Obama, While Friendly to Israel, Is Maintaining His Distance

Article Summary
President Obama recently awarded Israeli President Shimon Peres the US Medal of Freedom. But, Eitan Haber writes, his rejection of Israel's attempts to secure the release of Jonathan Pollard was timely reminder that Israel does not always get what it wants from the US.

Before us lies a question, and whoever answers it correctly deserves a million-dollar prize: when exactly was the fabulous friendship, ceremoniously displayed last week, forged between Barack Obama and Shimon Peres? Did they study together as boys in Ben Shemen (the village in the center of Israel where President Peres grew up)? Steal chickens together while in the Palmach (the elite fighting force)? Play the same flute when they herded sheep in the fields of Kibbutz Alumot?

Almost 40 years separate Obama from Peres. When Obama left his mother’s womb, Peres was already a government minister. Since becoming the president of the United States, Obama has met with Peres just once or twice, maybe three times at most. So where does this outpouring of love and respect heaped on the president of the State of Israel come from?

Make no mistake, Peres deserves this huge sign of respect. His political and security achievements make him worthy like no other of such impressive moments in the White House. But Peres is experienced, knowledgeable and used to the customs of the world. He shouldn’t let the smiles and pretty words blind him. With all due respect — and we have plenty of respect for him — he wasn’t the focus of last week’s event in the White House ballroom.

When Obama planned outeach and every word in his speech, he was directing them thousands of miles away from his home on Pennsylvania Avenue in Washington, DC. The address he had in mind was the Prime Minister’s residence on Balfour Street in Jerusalem. The impressive event was a show for Benjamin Netanyahu. America demonstrated to Netanyahu whom it favors. And it’s not him.

Netanyahu was wrong to have thought all these years that, as a result of his American background, he knows the United States as well as any American, including the US president. He is wrong — terribly wrong — to think that he can work with congressional representatives over the president’s head, that he can bypass him. That he can declare an open war against him.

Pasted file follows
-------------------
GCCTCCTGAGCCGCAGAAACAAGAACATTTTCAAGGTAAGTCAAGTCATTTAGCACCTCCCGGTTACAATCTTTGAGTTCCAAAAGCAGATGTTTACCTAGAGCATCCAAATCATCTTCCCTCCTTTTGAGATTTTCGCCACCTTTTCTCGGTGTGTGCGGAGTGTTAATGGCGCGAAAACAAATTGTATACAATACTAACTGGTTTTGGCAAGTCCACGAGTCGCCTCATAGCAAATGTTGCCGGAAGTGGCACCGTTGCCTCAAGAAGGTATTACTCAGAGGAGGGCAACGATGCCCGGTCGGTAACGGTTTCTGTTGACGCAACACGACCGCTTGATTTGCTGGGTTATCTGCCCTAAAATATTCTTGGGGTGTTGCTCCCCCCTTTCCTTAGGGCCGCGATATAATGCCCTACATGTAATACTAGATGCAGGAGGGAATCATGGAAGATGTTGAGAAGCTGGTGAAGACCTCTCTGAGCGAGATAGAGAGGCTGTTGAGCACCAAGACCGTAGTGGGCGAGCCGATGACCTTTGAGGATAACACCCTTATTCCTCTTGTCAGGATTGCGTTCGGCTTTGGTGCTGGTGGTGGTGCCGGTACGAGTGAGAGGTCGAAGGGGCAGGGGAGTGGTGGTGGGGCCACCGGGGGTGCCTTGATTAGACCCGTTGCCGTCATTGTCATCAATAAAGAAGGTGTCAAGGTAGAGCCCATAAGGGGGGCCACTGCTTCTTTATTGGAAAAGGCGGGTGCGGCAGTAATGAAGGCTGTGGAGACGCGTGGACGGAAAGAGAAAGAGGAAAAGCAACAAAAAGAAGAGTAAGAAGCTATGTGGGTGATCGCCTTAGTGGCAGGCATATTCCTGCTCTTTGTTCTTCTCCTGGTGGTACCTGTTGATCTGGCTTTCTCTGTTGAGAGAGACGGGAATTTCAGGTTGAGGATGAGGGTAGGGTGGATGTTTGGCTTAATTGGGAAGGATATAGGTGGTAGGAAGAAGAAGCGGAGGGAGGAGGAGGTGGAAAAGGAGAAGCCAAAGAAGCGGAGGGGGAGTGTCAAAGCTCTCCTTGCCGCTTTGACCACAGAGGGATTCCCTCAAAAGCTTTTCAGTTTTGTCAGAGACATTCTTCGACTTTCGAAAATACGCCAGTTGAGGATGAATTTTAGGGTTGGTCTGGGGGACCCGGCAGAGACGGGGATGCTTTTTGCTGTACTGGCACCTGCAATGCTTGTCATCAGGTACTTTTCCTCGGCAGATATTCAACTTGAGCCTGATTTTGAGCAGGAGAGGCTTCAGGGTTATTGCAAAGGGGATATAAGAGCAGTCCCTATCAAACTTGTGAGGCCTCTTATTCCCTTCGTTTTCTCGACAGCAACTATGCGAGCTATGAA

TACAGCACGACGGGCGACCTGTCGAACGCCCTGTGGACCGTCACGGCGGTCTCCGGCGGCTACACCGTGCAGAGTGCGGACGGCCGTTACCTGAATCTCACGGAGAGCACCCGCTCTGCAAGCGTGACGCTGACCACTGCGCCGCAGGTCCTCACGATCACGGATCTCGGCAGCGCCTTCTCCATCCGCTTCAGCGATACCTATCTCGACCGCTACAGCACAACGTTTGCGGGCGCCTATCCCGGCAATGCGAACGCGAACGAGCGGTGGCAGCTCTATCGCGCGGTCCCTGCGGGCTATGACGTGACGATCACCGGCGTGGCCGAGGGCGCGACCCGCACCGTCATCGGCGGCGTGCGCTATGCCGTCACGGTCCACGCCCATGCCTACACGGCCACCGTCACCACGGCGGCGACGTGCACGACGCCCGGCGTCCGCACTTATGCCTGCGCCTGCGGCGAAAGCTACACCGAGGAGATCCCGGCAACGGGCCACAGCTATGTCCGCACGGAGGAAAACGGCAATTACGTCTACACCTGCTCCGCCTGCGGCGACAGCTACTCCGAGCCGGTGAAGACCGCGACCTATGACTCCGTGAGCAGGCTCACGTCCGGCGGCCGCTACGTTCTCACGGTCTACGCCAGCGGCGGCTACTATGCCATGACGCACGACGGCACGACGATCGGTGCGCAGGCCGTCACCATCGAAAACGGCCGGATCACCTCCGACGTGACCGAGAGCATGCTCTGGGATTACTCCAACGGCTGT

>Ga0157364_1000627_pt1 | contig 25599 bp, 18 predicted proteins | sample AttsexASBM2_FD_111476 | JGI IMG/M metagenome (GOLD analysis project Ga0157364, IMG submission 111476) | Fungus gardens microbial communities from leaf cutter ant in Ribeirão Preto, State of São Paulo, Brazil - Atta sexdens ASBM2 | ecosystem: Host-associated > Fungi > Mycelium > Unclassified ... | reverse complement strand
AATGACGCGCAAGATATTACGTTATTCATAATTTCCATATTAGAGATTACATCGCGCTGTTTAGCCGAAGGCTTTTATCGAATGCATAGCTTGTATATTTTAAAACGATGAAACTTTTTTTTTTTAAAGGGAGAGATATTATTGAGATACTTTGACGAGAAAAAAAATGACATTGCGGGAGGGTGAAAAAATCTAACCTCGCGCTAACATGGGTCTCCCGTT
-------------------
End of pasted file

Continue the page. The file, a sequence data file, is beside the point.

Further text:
Remember the applause during Netanyahu’s speech in Congress? How many times did they get up out of their seats to clap? And the applause at the AIPAC conference? Netanyahu likes to be reminded of those moments. Obama did not forget them. The US president showed us last week that he also knows how to bypass: he spoke directly to Jewish Americans, going over Netanyahu’s head, over the heads of AIPAC leaders and even over the heads of members of Congress. Obama embraced the residents of the State of Israel, waiving the need to embrace Netanyahu.

Congress can place obstacles before the president, any president, and once every four years, on the eve of elections, the president tends to yield and even ingratiate himself. But make no mistake — Netanyahu is sorely mistaken. The president, with all of his limitations, calls the shots.

Last example: they drove the American government, its leaders and members of Congress crazy with efforts on behalf of Jonathan Pollard, creating the impression that he is about to pack up his belongings in prison and come to us in Israel. They waved around important names demanding he be freed. The president said one word: “No.” End of story. Pressure, schmessure. You can’t force the president or his government to do something they don’t want to do. Does anyone in Israel really think that after everything, Obama will bestow such a gift on Netanyahu? This is politics, not a charity box.

It seems that these days, everything is dependent on a possible Israeli strike on Iran’s nuclear facilities, before or after the presidential election this November. If Netanyahu and Barak try to attack Iran before the election, it will amount to a declaration of war on Obama. The White House will interpret the timing as an Israeli attempt to influence the vote. Such an attack is liable to drag the US military into places it doesn’t want to go, and will prompt a rise in the cost of oil in a manner that will damage Obama’s chances for reelection. If Obama is indeed elected, he is likely to disengage from the Israeli prime minister.

Whoever wants to know what things will look like should the United States be less indulgent of Israel is invited to ask the ministers of finance, defense and foreign affairs. Pollard’s story, which from the US perspective is a minor one, proves that the United States does not forgive and does not forget.

Found in: us, peres, obama, netanyahu, medal of freedom, israel, congress, benjamin netanyahu, aipac

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